The most immediate difference between the GH2 and the model it replaces is the articulated LCD screen, a feature inherited from the G2. While still at 3-inches in size and 460,000dot in resolution, the user is free to pivot the screen around a joint on its left hand side, turning it forward for self-portrait shots or against the camera to protect it while not in use.
By incorporating touch-screen functionality, many options may be accessed through the screen, which include setting the focus point and releasing the shutter, as well as magnifying directly into an area of the user's choosing while manually focusing. This technology proves to be particularly helpful when shooting portraits, and is far more preferable to selecting a focus point manually, although if Face Detection is activated the camera generally has no trouble locking onto the subject anyway.
The system only falters once a captured image has been magnified, as the screen's responsiveness tends to wane when zooming in and around the frame. Furthermore, some of the touch-sensitive controls are small and clearly designed to be operated with the supplied stylus than a larger finger, which isn't likely to please everyone.
Direct access to key controls is something many photographers appreciate, and thankfully the GH2 squeezes in an awful lot on the back and top-plate of the GH2. Between these controls and the Q. Menu option there's little reason to venture into the main menus while shooting, although the downside of having so much functionality on such a small body is that it will necessarily result in small and fairly cramped controls.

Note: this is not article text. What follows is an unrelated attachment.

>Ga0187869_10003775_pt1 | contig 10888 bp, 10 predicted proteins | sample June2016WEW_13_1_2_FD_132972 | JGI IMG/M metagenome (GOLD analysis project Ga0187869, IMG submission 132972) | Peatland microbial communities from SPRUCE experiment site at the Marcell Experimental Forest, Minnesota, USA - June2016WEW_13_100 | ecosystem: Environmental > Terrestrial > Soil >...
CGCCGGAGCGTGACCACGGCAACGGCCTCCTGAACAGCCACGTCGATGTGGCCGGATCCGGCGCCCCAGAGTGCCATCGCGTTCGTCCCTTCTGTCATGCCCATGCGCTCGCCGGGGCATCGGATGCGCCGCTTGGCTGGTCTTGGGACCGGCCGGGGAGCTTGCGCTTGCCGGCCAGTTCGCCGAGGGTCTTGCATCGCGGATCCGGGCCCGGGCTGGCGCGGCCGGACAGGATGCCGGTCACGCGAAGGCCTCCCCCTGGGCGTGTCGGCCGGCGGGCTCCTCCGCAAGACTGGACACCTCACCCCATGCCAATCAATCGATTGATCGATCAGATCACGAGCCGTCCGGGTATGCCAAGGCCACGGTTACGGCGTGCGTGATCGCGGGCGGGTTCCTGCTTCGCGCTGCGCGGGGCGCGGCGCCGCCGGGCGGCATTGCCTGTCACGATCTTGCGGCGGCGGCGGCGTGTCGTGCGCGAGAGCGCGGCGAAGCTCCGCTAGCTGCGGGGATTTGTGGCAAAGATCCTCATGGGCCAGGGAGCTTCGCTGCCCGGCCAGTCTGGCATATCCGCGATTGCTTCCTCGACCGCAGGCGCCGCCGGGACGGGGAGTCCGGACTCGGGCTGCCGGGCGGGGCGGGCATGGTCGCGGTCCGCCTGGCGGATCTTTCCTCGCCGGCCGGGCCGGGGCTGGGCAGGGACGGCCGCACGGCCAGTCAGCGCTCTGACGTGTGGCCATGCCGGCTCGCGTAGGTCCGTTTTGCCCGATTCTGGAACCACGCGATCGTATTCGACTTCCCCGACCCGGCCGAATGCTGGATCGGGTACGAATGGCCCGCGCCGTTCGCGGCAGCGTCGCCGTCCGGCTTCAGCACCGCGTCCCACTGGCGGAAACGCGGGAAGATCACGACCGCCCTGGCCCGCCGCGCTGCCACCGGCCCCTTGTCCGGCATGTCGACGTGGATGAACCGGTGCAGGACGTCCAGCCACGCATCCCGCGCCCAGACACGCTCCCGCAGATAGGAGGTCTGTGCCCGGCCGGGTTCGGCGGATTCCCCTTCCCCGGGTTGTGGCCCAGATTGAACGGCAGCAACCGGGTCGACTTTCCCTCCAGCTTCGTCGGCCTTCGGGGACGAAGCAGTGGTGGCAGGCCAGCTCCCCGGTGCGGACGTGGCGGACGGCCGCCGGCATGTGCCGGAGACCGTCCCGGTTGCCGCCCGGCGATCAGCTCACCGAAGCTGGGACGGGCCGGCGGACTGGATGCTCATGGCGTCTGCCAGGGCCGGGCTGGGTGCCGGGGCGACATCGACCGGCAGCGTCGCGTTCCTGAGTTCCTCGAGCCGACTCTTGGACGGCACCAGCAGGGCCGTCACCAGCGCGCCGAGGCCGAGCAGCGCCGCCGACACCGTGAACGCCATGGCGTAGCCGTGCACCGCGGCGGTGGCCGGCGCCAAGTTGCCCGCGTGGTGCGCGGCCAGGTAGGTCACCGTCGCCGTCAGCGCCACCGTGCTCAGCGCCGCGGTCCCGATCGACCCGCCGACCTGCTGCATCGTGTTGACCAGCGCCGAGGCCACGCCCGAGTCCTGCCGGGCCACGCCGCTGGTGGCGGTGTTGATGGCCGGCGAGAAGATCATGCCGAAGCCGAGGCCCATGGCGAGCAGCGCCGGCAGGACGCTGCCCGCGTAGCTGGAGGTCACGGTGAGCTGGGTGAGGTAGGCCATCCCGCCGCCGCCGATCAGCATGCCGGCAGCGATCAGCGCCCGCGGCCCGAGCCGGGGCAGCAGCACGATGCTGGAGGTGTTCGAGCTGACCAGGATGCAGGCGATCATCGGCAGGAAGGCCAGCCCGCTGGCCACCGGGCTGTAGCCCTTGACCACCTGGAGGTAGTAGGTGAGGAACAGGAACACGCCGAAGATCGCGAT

This is particularly noticeable if you're used to the greater breathing space afforded to the controls on a DSLR; with the possible exception of the mode dial it'd be hard to make any controls smaller without operation verging on awkward.
Even turning the mode dial any way but cautiously can easily mean knocking the drive mode switch out of position. At this price, some may also expect a slightly sturdier construction than the GH2's plastic shell, although this does help to keep the weight down to just 392g without a lens mounted.
The changes Panasonic has made since the GH1 was released are, on the whole, positive. With the command dial now on the rear of the body, the movie recording button has replaced the Q. menu button conveniently beneath the shutter release, and a customisable Fn button replacess the previous Film Mode option.
This Fn button is in addition to the two other function buttons which can be assigned to one of 18 options, and complements three Custom Settings on the mode dial and a My Menu option. Together with an assortment of custom functions in the menu system, this level of personalisation comfortably equals that of the average mid-range DSLR.